It is called vitiligo disease when the skin is covered with white spots due to the loss of the function of melanocytes, which are the color cells of the skin. When the disease is in the visible parts of the body, it can prevent the person from socializing. However, since not every white spot is vitiligo, it is important for a specialist to make a diagnosis. Generally, it is sufficient to examine the stain with a special lamp called Wood to make the diagnosis. Sometimes, it may be necessary to separate it from the fungal disease by making a scraping of the stain and examining it under a microscope. Rarely, a small piece of the affected area (biopsy) may be taken for diagnostic purposes and examined under a microscope.
Vitiligo can be seen at varying rates from a very small spot to large areas. Sometimes the affected areas may enlarge rapidly in some individuals, while they may remain undisturbed. It may be in a limited area, only on one half of the body, or diffuse and symmetrical.
Although the most common places are sun-exposed skin areas such as hands, arms, feet, face, lips, it can also occur in the armpits, mouth and nose, or in the genital area. Hair, eyebrows, and eyelashes may also turn white early in some people with vitiligo.
In this disease, the body’s own immune cells attack melanocytes, which are color cells, and cause whitening of the skin. The hairs in this area also turn white.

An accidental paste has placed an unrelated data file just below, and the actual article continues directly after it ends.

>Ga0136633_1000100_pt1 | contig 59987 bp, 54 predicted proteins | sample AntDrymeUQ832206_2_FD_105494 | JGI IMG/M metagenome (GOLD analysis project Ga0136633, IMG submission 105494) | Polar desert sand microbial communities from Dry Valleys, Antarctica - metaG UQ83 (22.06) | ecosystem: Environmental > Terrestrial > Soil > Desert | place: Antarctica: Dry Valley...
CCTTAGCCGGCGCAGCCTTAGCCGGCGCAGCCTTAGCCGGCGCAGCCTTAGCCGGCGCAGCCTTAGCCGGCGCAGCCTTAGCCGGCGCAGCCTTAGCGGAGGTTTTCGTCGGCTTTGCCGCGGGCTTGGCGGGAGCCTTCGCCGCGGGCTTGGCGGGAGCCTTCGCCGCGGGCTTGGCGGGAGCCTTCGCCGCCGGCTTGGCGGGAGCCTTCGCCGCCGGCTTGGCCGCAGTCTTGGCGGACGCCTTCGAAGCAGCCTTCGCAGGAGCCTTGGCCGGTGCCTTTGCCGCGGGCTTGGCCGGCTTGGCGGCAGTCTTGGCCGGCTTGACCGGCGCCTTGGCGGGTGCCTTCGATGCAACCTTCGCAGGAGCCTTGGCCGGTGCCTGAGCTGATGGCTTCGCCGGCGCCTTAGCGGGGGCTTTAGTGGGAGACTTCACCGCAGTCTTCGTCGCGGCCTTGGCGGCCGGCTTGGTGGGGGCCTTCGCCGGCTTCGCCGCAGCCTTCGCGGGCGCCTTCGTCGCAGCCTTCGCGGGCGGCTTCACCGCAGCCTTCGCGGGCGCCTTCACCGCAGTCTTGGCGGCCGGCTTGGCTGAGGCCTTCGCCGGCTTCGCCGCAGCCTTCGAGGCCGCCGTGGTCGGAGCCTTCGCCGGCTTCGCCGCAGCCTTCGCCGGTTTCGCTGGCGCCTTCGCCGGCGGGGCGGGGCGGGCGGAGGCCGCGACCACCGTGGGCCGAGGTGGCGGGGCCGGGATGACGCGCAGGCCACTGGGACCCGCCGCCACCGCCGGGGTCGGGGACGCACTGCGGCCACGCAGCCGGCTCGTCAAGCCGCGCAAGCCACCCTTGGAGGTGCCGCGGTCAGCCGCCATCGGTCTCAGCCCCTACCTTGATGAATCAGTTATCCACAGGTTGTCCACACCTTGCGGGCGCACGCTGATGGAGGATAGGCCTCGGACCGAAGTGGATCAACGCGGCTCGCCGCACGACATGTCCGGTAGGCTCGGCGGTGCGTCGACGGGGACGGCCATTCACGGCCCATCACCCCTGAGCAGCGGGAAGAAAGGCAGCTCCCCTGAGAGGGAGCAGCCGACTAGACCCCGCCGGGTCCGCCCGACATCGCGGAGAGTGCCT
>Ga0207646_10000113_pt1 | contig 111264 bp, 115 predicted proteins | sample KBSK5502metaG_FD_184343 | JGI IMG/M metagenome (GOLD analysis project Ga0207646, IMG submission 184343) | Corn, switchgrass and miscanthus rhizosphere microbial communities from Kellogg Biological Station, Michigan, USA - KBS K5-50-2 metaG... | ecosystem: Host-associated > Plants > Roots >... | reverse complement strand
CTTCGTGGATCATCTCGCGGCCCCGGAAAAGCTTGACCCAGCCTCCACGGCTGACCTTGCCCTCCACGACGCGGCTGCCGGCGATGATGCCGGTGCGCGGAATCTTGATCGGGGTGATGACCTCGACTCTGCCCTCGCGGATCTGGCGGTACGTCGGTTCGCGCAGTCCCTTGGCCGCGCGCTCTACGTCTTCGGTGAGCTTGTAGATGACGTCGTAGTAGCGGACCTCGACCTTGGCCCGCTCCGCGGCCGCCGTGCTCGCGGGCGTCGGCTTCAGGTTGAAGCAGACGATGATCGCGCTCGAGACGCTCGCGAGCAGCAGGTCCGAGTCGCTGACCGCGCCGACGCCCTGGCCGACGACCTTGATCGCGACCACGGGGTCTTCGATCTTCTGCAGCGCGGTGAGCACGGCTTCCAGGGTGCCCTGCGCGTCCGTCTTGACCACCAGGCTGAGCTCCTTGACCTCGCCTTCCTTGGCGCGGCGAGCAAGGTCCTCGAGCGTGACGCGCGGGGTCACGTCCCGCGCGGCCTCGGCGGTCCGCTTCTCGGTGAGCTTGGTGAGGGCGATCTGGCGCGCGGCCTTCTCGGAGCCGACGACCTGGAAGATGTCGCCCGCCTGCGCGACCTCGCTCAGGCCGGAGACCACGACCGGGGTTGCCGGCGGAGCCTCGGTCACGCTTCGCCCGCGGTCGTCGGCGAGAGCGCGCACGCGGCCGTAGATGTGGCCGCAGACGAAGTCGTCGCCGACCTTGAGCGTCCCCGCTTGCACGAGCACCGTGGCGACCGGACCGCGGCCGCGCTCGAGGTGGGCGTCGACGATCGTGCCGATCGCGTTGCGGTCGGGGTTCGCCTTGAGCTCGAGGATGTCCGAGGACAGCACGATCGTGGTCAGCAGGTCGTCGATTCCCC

The reason has not yet been fully clarified. There may be a predisposition or genetic transmission that affects some families. It is generally accepted that vitiligo is an autoimmune disease in which the body attacks its own cells. Although stress is blamed as a trigger, this issue is not fully proven.
The disease usually begins before the age of 20, and it is rare after the age of 40. It is important to perform tests for these, since sometimes thyroid hormone disorders appear together with other diseases such as diabetes and anemia.
Treatment is aimed at improving the appearance. In this respect, the treatment is planned by taking into account the conditions such as the location and prevalence of vitiligo seen in the patient. The use of cosmetic creams and permanent dyes can relieve patients. However, such solutions are temporary.
Treatment methods such as locally applied drugs and radiation are very effective in vitiligo. The goal of radiation therapy is the re-functioning of color cells. With the ultraviolet rays applied for this purpose, the color pigments in these regions are stimulated. Radiation therapy is performed in the form of PUVA cabins in diffuse vitiligo, and in the form of microphototherapy when regional.
Since the sensitivity of the body to ultraviolet rays increases in people with vitiligo, sunscreens with a high protection factor are recommended when going out in the sun.